Saving an Endangered Species

"More and more, as it becomes necessary to preserve the game, let us hope that the camera will largely supplant the rifle."

— Theodore Roosevelt


A New York Tradition

In 1869 Theodore Roosevelt, Sr., the future president’s father, gathered prominent New Yorkers in his East 20th Street home to sign the charter for the American Museum of Natural History. New Yorkers have always cared about animals.  

Some of the AMNH Museum's most popular exhibits feature animals shot by President Roosevelt as part of a scientific and conservation effort  -- including  a group of elephants in the Akeley Hall of African Animals. Today roles have reversed. Conservation work being done by groups like Ringling Brothers Elephant Center is working to save elephants and keep them from being shot by poachers.  

In 1995, the Ringling Bros. and Barnum & Bailey Center for Elephant Conservation®, a state-of-the-art facility dedicated to the reproduction, research and retirement of Asian elephants, was created on a 200-acre site in Florida.

I was fortunate enough to get invited to learn about these fascinating, gentle giants at the Center located outside of Orlando, Florida. I couldn’t help but think of it as an oasis for the large elephant family that I met.  Teams of professionals ensure the health and welfare of the elephants by providing nutritious meals and a clean and safe environment.  

Today Ringling Brothers cares for the largest herd of Asian elephants in the Western Hemisphere with 44 elephants.  The Elephant Conservation Center is home to most of these elephants: retirees, calves and their mothers, male elephants and elephants that might not prefer the circus life -- insuring that people will be able to experience the joy and wonder of Asian elephants up close for generations to come.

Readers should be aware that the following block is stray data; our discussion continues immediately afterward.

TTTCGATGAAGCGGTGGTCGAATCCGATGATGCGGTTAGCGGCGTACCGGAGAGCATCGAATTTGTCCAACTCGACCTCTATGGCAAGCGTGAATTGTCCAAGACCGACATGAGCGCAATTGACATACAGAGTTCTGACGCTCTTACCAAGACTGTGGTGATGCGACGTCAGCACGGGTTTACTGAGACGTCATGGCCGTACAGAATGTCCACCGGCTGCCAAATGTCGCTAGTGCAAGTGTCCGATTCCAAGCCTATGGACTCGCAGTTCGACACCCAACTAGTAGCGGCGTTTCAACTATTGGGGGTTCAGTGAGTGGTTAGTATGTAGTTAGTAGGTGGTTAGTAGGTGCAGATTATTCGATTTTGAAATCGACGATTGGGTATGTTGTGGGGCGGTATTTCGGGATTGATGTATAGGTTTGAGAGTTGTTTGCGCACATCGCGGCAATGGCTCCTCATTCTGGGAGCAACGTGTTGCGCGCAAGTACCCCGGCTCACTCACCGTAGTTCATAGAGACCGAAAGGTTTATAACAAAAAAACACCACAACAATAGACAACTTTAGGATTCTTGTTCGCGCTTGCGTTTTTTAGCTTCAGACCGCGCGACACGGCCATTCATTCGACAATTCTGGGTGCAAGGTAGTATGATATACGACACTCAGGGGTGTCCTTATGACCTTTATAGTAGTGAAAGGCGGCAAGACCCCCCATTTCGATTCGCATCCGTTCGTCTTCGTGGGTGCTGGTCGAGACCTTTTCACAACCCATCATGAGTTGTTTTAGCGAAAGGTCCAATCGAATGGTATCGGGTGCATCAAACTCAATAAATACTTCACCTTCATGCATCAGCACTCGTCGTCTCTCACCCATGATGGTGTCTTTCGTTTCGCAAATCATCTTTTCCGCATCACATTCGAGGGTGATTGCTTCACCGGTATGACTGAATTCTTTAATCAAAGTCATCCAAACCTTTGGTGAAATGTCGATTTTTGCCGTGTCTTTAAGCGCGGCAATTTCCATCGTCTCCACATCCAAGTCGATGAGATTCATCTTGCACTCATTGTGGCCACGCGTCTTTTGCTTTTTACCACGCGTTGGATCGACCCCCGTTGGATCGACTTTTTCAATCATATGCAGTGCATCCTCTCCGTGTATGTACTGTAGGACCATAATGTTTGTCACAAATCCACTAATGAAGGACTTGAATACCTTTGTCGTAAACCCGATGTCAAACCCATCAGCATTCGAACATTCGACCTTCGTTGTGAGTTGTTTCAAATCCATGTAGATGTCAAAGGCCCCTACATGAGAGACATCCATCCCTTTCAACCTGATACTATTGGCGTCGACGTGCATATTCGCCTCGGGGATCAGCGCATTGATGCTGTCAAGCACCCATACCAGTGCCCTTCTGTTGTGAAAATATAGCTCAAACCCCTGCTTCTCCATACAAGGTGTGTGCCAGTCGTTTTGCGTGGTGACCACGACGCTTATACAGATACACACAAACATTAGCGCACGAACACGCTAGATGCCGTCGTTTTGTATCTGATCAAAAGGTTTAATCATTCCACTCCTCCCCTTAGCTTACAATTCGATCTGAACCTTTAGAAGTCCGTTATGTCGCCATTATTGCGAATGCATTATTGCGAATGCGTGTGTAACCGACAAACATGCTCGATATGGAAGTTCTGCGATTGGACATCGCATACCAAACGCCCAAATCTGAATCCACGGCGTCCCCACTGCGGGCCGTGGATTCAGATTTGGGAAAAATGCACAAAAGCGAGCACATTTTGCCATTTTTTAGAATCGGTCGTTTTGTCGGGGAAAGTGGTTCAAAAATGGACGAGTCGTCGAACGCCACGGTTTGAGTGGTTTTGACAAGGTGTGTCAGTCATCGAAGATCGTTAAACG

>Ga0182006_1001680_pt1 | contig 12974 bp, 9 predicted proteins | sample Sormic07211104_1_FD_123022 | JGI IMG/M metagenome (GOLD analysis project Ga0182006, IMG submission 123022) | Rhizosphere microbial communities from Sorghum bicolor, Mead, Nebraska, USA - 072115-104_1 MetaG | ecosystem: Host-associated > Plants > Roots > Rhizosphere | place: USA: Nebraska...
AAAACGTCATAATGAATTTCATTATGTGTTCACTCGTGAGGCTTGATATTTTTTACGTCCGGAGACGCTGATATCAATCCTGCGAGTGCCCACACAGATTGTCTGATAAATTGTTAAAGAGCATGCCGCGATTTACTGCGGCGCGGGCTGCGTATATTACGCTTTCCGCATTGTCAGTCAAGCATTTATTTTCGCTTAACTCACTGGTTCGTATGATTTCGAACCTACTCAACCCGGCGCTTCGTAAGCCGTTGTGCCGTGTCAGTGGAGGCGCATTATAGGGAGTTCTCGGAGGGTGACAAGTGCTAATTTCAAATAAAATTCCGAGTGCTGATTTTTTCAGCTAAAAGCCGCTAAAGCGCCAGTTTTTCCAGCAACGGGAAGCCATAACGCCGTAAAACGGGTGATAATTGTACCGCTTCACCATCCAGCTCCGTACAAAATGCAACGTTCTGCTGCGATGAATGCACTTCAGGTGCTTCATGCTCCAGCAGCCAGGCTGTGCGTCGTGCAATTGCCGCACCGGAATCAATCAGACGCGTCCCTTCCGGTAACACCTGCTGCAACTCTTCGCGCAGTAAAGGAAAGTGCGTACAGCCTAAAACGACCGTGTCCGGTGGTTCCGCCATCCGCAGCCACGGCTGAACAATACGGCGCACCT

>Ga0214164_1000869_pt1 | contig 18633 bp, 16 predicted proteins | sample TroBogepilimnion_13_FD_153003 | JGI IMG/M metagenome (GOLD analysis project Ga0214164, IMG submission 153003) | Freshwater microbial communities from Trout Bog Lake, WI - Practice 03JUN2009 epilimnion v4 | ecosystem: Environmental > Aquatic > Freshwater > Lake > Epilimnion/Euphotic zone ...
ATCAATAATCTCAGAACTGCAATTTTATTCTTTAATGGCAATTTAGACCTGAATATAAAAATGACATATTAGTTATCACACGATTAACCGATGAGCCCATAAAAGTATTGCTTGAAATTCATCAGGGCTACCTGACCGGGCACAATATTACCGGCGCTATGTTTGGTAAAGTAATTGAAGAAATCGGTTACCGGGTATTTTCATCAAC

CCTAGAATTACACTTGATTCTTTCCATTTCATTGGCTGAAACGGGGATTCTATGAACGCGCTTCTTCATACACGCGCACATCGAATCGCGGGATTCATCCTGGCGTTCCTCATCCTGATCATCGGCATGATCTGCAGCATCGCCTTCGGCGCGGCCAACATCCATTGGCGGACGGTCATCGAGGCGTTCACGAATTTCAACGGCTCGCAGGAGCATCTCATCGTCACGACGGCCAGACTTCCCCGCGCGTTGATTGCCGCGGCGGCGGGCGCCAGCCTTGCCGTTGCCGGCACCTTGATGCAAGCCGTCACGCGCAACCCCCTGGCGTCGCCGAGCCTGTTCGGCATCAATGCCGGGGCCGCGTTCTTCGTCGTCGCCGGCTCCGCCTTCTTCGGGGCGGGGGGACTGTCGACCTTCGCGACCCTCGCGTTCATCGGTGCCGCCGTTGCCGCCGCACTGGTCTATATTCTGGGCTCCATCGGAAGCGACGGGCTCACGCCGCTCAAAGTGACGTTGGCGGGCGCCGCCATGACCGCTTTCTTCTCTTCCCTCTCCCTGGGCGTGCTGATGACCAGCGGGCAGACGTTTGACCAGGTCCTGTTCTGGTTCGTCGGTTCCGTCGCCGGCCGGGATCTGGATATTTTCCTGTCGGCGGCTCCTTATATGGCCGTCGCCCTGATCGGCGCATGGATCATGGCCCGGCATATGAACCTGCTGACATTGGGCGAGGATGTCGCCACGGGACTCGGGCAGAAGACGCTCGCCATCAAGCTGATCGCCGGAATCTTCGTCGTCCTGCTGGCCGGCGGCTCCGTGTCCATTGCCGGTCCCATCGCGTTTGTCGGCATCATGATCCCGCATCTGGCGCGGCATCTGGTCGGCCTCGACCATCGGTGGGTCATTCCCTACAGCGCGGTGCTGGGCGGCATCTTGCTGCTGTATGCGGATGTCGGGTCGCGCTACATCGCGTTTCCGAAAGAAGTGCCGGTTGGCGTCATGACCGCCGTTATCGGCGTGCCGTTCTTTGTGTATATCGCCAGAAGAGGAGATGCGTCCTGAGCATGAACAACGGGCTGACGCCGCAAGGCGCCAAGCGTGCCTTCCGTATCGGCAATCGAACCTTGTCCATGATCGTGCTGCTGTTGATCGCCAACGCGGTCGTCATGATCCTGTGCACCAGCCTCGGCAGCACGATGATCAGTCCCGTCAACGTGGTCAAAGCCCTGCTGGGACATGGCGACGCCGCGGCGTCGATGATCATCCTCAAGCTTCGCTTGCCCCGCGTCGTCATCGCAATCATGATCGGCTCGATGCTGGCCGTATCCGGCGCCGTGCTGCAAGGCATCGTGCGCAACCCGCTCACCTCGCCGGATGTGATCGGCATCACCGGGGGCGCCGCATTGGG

Just as importantly because these elephants trust humans, they can be studied and allow us to learn more about them and how we can help them.   The Ringling Brothers organization has been actively aiding in conservation by allocating financial resources to conservation programs, working on elephant vaccine programs  and establishing a fund that provides the means for matching private donations.

Information on the Center is available online at



Asian Elephant Facts

The Asian elephant is a species unlike any other - the second largest land mammal in the world and one of the most intelligent animals on earth. Unfortunately, with less than 35,000 Asian elephants left on the planet, it is also one of the world's most endangered species



Renew the Save Vanishing Species Stamp

The Save Vanishing Species stamp was created to support critical global conservation efforts for endangered species. For just 10 cents more than a regular First Class Mail Stamp, it has already delivered $2.33 million to save tigers, elephants, gorillas, and other endangered species without any burden on the U.S. taxpayer.

However, this simple and significant source of funding expired at the end of December 2013, putting vital conservation resources at risk. Iconic NYC is meeting with Congressional members and U.S. Postal Officials to petition them to re-instate this stamp. 

We need your help.  Don't let the Save Vanishing Species stamp go away – ask the Postmaster General to give it his stamp of approval.

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